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Six epic business fails – and how they can make your business stronger

Six epic business fails – and how they can make your business stronger

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Multiple business owner and advisor Peter Dickinson picks out some monumental mistakes and the lessons we can learn from them

1. Apple copies Xerox and makes a fortune

A 4MB Macintosh Plus, complete with mouse. Photograph © Blake Patterson on Flickr

A 4MB Macintosh Plus, complete with mouse. Photograph © Blake Patterson on Flickr

In 1979 a young entrepreneur with a computer start up business made a trip to the Xerox research centre.
While he was there, Steve Jobs – boss of Apple – was shown Xerox’s personal computer, where the cursor on the screen was moved about by using a new device called a “mouse”.
Xerox didn’t do anything with its invention. But Jobs copied it to create the Macintosh. And Apple is now worth more than the entire global coffee industry.

What business owners can learn

✓ Always be alert for side products that could prove to be more profitable than your core business
✓ Don’t be afraid to “borrow” and improve other people’s ideas – within the law, of course…

2. Betamax loses to VHS

Gone and almost forgotten: The Sony Betamax video format. Photograph © Bettenburg on Wikipedia

Lost the fight: the Sony Betamax video format. Photograph © Bettenburg on Wikipedia

There was a time before iPlayer and Netflix when we had to tape TV on… well, tape. Remember video cassettes?
Sony came up with the Betamax format which it proudly unveiled to electronics manufacturers expecting them to back it as the industry standard.
But JVC went off and invented its own format, the VHS.
Betamax tape was slightly higher quality, but the cassettes and the machines to use them were a lot more expensive.
Sony kept Beta in house, while JVC licenced the VHS technology to any video recorder manufacturer that was interested. The result: more competition and lower prices.

VHS ended up trouncing Betamax, which limped off and died.

What business owners can learn

✓ Sometimes it’s better to share your discoveries like JVC than keep them secret like Sony
✓ And get your price right. People wanted affordable video machines, rather than expensive ones of a slightly higher quality

3. Jo Malone’s name nightmare

The Jo Loves range by Jo Malone

The Jo Loves range by Jo Malone

Fragrance maker Jo Malone launched a new luxury brand called Jo Loves.
They spent a small fortune on the intellectual property rights for the name – but hadn’t done a thorough internet search.
Jo told the BBC that another business called Jo Loves topped the Google results page – one which sold adult products…

What business owners can learn

✓ Do your research thoroughly before decided on a name or brand

4. Gerald Ratner disses his own business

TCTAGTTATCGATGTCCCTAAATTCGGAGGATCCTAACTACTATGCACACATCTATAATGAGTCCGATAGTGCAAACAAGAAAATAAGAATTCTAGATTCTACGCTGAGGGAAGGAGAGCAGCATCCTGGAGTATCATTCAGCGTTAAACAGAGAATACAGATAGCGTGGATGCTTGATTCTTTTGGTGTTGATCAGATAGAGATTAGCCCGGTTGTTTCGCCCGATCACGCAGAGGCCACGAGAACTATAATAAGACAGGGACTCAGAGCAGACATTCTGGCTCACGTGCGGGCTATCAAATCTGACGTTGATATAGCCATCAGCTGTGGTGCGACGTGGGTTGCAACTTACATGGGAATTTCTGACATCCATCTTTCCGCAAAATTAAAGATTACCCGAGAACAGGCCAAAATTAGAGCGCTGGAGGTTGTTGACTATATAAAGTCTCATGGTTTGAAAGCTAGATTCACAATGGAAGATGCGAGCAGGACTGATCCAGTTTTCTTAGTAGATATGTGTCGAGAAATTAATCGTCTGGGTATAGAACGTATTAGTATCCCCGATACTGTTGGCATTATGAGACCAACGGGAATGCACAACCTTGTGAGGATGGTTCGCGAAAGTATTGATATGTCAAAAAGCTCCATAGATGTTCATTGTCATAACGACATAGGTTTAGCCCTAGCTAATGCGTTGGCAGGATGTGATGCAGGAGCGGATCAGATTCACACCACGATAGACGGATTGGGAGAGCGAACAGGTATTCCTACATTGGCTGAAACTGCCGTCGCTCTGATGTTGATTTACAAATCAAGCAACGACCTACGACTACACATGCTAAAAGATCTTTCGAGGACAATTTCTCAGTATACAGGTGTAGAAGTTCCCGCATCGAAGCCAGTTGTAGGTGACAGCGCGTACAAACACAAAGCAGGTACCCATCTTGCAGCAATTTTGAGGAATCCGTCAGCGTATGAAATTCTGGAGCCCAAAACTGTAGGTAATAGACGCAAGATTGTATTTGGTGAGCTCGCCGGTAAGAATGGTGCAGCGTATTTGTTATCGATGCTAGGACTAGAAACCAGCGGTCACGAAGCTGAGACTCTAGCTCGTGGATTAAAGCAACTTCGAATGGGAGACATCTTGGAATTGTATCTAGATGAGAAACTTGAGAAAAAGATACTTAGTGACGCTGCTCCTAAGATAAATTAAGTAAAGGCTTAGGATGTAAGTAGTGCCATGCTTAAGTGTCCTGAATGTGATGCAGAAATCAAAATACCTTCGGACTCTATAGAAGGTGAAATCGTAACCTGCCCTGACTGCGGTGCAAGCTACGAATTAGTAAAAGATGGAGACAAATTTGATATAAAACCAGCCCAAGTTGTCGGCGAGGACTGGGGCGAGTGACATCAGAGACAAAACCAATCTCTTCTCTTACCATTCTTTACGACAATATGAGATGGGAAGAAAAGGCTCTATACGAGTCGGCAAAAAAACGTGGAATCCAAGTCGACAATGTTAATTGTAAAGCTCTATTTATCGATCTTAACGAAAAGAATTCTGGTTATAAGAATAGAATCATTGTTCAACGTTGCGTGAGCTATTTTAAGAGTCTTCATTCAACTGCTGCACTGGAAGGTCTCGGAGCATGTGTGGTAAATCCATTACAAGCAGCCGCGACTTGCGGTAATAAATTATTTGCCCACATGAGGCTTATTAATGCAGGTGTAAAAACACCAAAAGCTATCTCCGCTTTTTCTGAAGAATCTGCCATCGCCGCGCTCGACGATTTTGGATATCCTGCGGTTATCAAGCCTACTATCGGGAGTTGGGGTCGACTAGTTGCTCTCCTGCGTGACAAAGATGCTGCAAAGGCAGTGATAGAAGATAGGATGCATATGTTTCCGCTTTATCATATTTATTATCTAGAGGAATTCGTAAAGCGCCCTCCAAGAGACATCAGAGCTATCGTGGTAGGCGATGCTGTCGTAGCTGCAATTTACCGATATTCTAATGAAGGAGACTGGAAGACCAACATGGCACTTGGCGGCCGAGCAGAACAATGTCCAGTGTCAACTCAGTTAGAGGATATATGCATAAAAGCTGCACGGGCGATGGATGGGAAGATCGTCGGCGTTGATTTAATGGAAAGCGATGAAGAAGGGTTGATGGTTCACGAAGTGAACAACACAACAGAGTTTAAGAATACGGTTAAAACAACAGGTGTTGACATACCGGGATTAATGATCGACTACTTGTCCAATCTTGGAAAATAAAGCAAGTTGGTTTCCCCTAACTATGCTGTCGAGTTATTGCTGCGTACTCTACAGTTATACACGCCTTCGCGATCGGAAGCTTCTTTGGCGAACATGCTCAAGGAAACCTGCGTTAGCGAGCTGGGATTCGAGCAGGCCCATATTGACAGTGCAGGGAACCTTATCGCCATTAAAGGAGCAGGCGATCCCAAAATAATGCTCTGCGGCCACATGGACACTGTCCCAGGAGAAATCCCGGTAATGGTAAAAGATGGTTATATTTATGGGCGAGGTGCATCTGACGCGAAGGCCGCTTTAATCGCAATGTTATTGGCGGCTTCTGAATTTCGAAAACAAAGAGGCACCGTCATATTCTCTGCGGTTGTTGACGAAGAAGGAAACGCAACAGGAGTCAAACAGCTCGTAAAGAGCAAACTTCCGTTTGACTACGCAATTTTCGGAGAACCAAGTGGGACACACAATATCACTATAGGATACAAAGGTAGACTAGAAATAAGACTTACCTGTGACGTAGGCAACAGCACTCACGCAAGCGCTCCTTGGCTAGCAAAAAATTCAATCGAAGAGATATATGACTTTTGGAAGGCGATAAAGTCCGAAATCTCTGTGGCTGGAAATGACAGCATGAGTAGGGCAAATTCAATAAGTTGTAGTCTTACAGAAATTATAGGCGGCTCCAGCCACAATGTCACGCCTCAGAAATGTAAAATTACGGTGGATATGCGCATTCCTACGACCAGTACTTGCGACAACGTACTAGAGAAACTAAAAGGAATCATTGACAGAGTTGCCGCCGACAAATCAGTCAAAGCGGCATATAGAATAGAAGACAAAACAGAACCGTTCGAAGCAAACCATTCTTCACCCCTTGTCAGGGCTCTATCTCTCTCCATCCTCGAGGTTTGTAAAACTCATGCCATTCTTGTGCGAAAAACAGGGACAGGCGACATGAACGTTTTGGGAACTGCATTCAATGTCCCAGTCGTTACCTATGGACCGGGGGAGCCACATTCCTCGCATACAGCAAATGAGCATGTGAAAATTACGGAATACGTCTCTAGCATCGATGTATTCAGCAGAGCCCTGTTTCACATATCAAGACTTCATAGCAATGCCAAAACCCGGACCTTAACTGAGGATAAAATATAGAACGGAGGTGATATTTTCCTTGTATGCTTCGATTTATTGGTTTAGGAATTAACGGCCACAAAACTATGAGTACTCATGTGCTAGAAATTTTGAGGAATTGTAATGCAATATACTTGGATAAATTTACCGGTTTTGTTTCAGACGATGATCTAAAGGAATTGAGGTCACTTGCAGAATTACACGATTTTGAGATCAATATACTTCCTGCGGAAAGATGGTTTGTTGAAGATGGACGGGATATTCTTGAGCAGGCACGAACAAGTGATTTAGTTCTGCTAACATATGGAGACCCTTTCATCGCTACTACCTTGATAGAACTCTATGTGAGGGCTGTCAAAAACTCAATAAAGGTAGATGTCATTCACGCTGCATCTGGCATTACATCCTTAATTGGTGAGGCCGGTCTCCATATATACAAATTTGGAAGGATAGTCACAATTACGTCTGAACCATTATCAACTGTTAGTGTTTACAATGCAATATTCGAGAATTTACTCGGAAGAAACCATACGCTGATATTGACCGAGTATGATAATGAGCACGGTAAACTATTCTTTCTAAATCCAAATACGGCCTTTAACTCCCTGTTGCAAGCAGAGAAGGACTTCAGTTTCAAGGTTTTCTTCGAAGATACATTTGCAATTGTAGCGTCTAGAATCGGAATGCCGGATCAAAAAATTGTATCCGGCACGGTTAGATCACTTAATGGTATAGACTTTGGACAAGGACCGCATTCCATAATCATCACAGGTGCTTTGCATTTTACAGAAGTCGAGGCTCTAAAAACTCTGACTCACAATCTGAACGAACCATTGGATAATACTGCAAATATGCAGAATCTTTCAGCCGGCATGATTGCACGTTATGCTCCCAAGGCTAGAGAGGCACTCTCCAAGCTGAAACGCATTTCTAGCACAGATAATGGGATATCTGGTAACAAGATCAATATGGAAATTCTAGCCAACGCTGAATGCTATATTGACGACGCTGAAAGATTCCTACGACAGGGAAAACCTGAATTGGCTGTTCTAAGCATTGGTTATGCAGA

Gerald Ratner. Photograph © EG Focus on Flickr

Gerald Ratner. Photograph © EG Focus on Flickr

This is perhaps Britain’s most infamous business fail.
In 1991 Gerald Ratner, chief executive of the jewellery retailer the Ratner Group, gave a speech to the Institute Of Directors.
He decided to throw in a couple of jokes. Big mistake.
One gag compared 99p Ratner earrings to M&S sandwiches which cost the same but would “last longer”. A second explained that a £4.99 sherry decanter was so cheap because it was “crap”.
Customers boycotted his shops – who wants to buy crap? – and a business he had spent 20 years building was in tatters.
It took him seven years to get back on his feet.

What business owners can learn

✓ Never talk down your own products or insult your customers
✓ And when something does go wrong, pick yourself up and start again

5. Microsoft re-invents the wheel

zune

Zune forgotten. Photograph © Bkwparadox on Wikipedia

Apple invented the iPod, which was a brilliant new way to consume music.
In response Microsoft cobbled together its own digital music player, the Zune. But its bulky size, brown colour and software problems meant it was considered a joke by most tech-savvy consumers.
Eventually Microsoft did perfect the Zune, but far too late to make an impact on Apple’s dominance.
Many tech observers think that Microsoft is repeating the mistake with its rival to the iPad, the Surface tablet. When they paid Oprah Winfrey to endorse it, she did so via Twitter – on an iPad…

What business owners can learn

✓ If your product or service is in a crowded marketplace make sure it as a USP and is better, faster, cheaper or more convenient than existing rivals
✓ And when something does go wrong, pick yourself up and start again

6. Coke changes its recipe

Not the real thing… ‘New’ Coke was quickly replaced by ‘Classic Coke’. Photograph © Mike Licht on Flickr

Not the real thing… ‘New’ Coke was quickly replaced by ‘Classic Coke’. Photograph © Mike Licht on Flickr

One of the best known brands on the planet, Coca-Cola was shifting millions of units – but rival Pepsi was gaining ground.
So bosses decided to tinker. They changed the recipe that had made Coke so popular, in order to make it taste more like Pepsi.
New Coke was launched in 1985. Cue a major backlash, with some traditionalists comparing the decision to trampling on the American flag.
Within weeks the new product was pulled and the old one reinstated under the name Coca-Cola Classic. That boosted sales and helped the drink overhaul Pepsi and regain its position as market leader.

What business owners can learn

✓ If you’ve created a well-loved product or service, think very carefully before changing it
✓ And if you do make a mistake, a swift apology and a quick U-turn can work wonders

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